the outside world', to draw them into `a constructive relationship' with other
nations, and to let them nd `full scope for the inuence to which China's
achievements entitle it'

The great promise in today's table tennis competition, therefore, is the


implication that Peking, too, will no longer let its claim to Taiwan interfere
with increasing contacts with the United States. (Frankel, Changing US
Attitude on China)

Also, when Forrest Gump says, about the Chinese, they never go to
church, it implies a contrast between the Chinese who do not go to church
and the Americans who do go to church. This distorts both Chinese and
American history. It fails to recognize that one reason the Chinese people
did not go to church is that they were forbidden by the government. Many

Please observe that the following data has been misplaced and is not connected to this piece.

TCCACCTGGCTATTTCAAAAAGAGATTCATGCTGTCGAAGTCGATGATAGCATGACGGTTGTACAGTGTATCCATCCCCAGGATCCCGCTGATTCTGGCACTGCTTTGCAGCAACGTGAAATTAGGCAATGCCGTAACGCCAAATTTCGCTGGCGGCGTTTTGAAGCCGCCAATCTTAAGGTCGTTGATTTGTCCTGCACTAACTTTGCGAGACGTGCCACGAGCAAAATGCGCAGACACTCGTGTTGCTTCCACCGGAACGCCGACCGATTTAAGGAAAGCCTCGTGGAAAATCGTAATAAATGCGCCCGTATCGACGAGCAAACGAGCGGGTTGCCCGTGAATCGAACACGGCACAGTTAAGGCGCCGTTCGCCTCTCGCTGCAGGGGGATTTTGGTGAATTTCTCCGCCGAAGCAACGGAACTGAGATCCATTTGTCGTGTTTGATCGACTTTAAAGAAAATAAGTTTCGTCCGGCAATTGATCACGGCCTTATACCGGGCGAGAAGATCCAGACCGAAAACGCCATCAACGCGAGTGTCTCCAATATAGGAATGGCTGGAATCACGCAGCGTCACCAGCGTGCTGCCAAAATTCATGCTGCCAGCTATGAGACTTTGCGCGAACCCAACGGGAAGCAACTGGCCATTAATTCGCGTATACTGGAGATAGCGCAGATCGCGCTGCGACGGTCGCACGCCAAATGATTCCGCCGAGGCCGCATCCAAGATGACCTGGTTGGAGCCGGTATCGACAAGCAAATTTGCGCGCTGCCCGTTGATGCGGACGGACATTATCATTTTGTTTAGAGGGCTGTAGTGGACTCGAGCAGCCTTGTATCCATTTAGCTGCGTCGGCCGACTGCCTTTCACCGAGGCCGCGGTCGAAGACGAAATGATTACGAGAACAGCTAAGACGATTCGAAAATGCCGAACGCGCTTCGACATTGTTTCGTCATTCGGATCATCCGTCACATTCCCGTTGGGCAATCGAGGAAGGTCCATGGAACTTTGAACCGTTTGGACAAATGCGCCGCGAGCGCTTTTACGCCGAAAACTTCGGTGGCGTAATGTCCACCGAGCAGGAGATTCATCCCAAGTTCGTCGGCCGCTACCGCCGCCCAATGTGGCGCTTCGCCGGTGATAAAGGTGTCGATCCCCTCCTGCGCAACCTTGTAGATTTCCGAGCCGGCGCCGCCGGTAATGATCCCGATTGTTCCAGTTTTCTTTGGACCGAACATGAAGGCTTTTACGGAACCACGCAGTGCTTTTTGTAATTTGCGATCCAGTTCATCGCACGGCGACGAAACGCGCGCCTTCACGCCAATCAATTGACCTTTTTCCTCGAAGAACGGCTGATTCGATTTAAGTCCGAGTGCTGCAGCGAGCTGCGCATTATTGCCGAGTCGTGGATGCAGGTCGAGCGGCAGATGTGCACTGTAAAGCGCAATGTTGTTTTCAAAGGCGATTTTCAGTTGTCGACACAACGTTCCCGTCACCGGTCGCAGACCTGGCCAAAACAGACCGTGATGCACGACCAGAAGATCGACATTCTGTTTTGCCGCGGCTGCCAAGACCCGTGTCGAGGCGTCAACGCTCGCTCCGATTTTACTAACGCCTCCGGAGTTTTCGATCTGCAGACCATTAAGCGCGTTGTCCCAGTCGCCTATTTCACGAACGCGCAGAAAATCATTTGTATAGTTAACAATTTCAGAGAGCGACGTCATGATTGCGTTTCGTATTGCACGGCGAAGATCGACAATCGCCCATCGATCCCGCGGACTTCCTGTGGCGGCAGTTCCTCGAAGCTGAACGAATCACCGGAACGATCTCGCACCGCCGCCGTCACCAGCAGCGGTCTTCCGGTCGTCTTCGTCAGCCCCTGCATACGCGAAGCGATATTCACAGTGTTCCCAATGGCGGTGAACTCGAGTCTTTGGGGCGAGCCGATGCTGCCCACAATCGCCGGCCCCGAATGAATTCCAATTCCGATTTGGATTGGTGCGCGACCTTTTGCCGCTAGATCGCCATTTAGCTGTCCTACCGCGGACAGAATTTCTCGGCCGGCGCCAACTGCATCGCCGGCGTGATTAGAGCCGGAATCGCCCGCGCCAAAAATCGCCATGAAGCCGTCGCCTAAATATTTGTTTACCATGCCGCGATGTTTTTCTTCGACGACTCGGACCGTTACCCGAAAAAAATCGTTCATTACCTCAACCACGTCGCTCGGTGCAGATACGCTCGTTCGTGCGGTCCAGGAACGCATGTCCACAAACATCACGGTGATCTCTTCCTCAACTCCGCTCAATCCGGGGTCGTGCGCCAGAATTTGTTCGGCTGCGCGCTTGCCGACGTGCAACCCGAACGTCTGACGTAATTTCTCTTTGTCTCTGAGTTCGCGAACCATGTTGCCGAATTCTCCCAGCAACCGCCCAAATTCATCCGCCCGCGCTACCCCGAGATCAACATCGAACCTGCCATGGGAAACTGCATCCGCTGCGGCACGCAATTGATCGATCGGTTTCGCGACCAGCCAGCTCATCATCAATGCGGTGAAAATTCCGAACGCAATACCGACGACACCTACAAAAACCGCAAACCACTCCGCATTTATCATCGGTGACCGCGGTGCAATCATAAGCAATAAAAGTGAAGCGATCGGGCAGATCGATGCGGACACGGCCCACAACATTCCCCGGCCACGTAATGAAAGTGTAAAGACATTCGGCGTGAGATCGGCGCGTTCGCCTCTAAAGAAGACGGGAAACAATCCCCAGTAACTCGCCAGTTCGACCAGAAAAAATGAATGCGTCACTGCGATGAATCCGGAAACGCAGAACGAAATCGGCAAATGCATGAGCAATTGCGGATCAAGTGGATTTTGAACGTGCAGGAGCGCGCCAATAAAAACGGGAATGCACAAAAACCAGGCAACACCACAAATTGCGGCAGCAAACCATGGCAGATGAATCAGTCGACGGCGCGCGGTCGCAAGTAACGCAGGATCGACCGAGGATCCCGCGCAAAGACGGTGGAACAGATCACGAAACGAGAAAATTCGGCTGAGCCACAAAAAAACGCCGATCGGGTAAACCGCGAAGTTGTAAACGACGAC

Chinese actually continued a secret observance of religion, and then were able
to be openly religious one the government became less restrictive (Butter-
eld, 1980). It also fails to recognize that there are many Americans who
are not Christian and who do not go to church.

The lm is also very misleading regarding John Lennon and the song,
Imagine. In the appearance on the Dick Cavett show, Lennon appears
shocked and appalled by the lack of religion and the lack of possessions in
China, and the lm gives the impression that Forrest Gump inspired John
Lennon to write the song as a way of criticizing the situation in China. The
reality is that John Lennon did not feel that the lack of religion and the lack
of possessions were bad. It is clear from the lyrics and the melody that his